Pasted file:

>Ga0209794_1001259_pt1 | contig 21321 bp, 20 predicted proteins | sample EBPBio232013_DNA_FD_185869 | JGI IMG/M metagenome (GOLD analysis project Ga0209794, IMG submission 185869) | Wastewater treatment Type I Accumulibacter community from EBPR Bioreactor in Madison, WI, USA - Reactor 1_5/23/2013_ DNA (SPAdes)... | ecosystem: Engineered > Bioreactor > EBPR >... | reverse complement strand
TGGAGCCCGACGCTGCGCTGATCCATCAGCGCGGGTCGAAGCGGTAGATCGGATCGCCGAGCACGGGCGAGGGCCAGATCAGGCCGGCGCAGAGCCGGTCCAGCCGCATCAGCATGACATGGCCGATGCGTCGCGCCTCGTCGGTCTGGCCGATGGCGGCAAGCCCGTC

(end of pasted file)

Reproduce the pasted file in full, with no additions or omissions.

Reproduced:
>Ga0209794_1001259_pt1 | contig 21321 bp, 20 predicted proteins | sample EBPBio232013_DNA_FD_185869 | JGI IMG/M metagenome (GOLD analysis project Ga0209794, IMG submission 185869) | Wastewater treatment Type I Accumulibacter community from EBPR Bioreactor in Madison, WI, USA - Reactor 1_5/23/2013_ DNA (SPAdes)... | ecosystem: Engineered > Bioreactor > EBPR >... | reverse complement strand
TGGAGCCCGACGCTGCGCTGATCCATCAGCGCGGGTCGAAGCGGTAGATCGGATCGCCGAGCACGGGCGAGGGCCAGATCAGGCCGGCGCAGAGCCGGTCCAGCCGCATCAGCATGACATGGCCGATGCGTCGCGCCTCGTCGGTCTGGCCGATGGCGGCAAGCCCGTC